The more frequently any of us feels compassion in our daily lives, the more it prevents escalations of violence as a method to deal with the immoral actions of others. Of most import, it doesn't even matter toward whom we feel that compassion.
We sometimes avoid compassion for self-interested reasons. Yet this study suggests that turning off compassion might work against self-interest by undercutting two things that we hold dear: our moral self and our moral standards.
We all have been held by a powerful relationship in our lives at one time or another, and those of us fortunate enough to experience that relational power in a business setting have usually seen the results that were delivered to be beyond what would have otherwise been possible.
As an exploding body of clinical research confirms that mindfulness helps reduce stress and promote healing, learning and neuroplasticity, a parallel line of study on the practice of loving-kindness has begun to converge with exciting new research on positive emotions and the brain.
My hope is that the G.R.A.C.E. model will help you to actualize compassion in your own life and that the impact of this will ripple out to benefit the people with whom you interact each day as well as countless others.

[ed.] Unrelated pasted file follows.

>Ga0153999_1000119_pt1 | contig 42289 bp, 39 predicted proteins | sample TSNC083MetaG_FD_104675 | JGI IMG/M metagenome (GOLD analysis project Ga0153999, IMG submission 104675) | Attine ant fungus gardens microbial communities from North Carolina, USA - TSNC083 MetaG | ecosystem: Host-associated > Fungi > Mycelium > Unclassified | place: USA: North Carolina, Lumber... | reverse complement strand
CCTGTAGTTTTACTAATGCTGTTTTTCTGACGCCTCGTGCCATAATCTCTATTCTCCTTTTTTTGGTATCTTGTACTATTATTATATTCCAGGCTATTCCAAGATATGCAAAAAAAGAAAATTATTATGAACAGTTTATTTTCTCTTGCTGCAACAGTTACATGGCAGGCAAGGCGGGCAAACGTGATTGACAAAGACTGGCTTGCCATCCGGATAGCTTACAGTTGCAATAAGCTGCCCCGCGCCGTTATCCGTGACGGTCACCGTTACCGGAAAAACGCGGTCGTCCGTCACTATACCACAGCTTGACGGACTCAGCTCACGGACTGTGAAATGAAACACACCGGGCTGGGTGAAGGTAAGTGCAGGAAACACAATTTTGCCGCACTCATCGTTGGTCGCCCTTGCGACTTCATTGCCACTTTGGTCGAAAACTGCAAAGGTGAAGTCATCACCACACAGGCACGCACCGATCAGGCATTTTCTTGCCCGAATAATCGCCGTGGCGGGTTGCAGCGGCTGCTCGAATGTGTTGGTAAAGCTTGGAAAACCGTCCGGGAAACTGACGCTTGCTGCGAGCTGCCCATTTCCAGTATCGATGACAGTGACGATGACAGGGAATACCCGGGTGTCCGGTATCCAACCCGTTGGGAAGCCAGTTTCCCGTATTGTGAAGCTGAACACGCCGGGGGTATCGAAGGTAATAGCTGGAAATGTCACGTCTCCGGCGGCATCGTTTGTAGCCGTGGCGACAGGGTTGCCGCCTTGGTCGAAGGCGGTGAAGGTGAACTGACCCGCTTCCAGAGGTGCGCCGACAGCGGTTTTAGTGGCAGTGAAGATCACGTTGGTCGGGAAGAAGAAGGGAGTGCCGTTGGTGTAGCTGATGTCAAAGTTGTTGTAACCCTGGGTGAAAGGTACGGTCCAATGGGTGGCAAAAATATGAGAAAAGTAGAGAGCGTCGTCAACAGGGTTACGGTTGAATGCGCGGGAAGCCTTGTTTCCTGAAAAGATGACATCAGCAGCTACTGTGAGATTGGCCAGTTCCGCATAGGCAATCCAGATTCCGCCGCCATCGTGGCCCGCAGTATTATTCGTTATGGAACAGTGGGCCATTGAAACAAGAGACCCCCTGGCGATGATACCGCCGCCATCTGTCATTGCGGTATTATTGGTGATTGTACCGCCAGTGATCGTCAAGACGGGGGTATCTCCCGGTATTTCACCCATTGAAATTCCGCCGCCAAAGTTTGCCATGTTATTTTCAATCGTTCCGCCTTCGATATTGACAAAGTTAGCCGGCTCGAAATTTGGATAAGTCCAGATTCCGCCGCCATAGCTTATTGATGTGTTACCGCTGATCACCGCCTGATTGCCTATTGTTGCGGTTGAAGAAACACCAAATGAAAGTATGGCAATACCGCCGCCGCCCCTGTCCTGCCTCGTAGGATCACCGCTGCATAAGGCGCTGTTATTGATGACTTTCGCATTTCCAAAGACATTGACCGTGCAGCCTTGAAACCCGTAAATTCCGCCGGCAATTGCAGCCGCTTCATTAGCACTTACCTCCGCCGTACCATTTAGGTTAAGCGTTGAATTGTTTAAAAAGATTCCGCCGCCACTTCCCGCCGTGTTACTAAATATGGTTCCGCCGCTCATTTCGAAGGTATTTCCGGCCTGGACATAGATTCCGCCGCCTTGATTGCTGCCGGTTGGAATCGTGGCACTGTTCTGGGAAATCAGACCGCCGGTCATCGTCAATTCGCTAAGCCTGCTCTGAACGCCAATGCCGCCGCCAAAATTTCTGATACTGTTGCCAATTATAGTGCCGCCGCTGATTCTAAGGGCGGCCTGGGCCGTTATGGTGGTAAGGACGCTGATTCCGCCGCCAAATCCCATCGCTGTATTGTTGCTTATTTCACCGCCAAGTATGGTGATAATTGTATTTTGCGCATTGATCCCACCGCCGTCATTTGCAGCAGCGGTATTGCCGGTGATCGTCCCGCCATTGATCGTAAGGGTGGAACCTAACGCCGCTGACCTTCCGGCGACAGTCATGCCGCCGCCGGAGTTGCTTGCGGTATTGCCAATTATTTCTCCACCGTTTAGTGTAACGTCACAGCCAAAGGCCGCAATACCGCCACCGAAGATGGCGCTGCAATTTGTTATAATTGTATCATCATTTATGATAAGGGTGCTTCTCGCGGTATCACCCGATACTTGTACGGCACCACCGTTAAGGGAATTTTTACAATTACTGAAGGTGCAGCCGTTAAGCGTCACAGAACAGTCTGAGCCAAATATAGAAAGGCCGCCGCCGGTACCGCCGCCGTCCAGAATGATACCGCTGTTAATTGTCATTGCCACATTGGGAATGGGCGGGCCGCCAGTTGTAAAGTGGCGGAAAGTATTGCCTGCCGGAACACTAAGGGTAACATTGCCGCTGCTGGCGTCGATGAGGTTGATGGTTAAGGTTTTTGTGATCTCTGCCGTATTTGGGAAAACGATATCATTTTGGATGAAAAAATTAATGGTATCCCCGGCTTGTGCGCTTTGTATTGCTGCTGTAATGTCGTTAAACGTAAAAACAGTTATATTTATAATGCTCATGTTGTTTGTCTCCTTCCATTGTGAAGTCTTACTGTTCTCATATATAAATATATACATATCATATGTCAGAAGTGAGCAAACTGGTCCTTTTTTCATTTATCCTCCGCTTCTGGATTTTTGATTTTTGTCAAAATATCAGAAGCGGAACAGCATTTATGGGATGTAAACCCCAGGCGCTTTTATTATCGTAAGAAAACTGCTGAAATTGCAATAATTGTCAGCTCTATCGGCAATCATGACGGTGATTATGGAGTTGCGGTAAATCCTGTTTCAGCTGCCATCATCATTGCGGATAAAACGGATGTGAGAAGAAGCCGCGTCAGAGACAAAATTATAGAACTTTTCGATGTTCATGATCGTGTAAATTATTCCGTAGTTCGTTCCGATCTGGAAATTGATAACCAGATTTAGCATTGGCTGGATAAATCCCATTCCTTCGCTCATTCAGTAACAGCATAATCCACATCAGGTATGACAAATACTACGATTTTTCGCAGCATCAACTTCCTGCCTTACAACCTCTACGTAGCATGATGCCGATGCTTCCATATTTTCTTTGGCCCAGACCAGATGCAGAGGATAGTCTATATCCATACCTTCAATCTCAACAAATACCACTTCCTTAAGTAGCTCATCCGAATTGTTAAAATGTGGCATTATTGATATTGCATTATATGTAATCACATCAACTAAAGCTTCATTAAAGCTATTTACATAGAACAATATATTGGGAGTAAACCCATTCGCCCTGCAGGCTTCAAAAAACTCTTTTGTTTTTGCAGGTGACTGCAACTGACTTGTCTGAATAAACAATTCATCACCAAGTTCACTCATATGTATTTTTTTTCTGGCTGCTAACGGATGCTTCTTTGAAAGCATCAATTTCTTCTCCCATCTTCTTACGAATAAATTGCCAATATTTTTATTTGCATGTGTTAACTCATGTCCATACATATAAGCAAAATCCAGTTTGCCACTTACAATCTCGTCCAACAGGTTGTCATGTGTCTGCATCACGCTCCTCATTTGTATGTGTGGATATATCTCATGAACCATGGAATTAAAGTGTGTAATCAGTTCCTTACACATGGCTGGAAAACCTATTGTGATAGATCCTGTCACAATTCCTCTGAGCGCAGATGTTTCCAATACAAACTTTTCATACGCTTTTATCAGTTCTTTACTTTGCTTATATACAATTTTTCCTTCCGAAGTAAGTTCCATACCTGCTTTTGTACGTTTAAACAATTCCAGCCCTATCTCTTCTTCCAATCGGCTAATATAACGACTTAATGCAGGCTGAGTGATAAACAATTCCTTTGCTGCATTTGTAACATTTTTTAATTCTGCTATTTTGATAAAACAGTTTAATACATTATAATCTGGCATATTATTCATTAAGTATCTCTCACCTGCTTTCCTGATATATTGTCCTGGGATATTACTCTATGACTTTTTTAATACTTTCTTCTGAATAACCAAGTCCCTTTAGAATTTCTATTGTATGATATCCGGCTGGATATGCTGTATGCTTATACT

When did it become acceptable in America to treat helping strangers as "wasted time"? Everyone in the world agrees -- they should, anyway -- that time is our most precious commodity. But peoples' definitions of "wasted" are another great cultural divider.
What's critical to compassion is that it unites this understanding of others' distress with the motivation to alleviate that distress. Helping behavior further requires the cognitive and behavioral resources to act on that motivation.
Think about compassion like a radio dial. We can tune our compassion up or down, but where the dial lands will depend on our concerns about being overwhelmed and on how well we can control our emotions.
My task was to teach them how to become more compassionate using an accessible program of exercises. First, however, I had to convince them that it was worth their precious time to learn how to stop, settle the mind, and open the heart.
Compassion covers a broad range of emotional and behavioral constructs. We see compassion in the workplace daily, whether through helping a manager finish a task after hours, giving a new employee help, or offering banked sick time.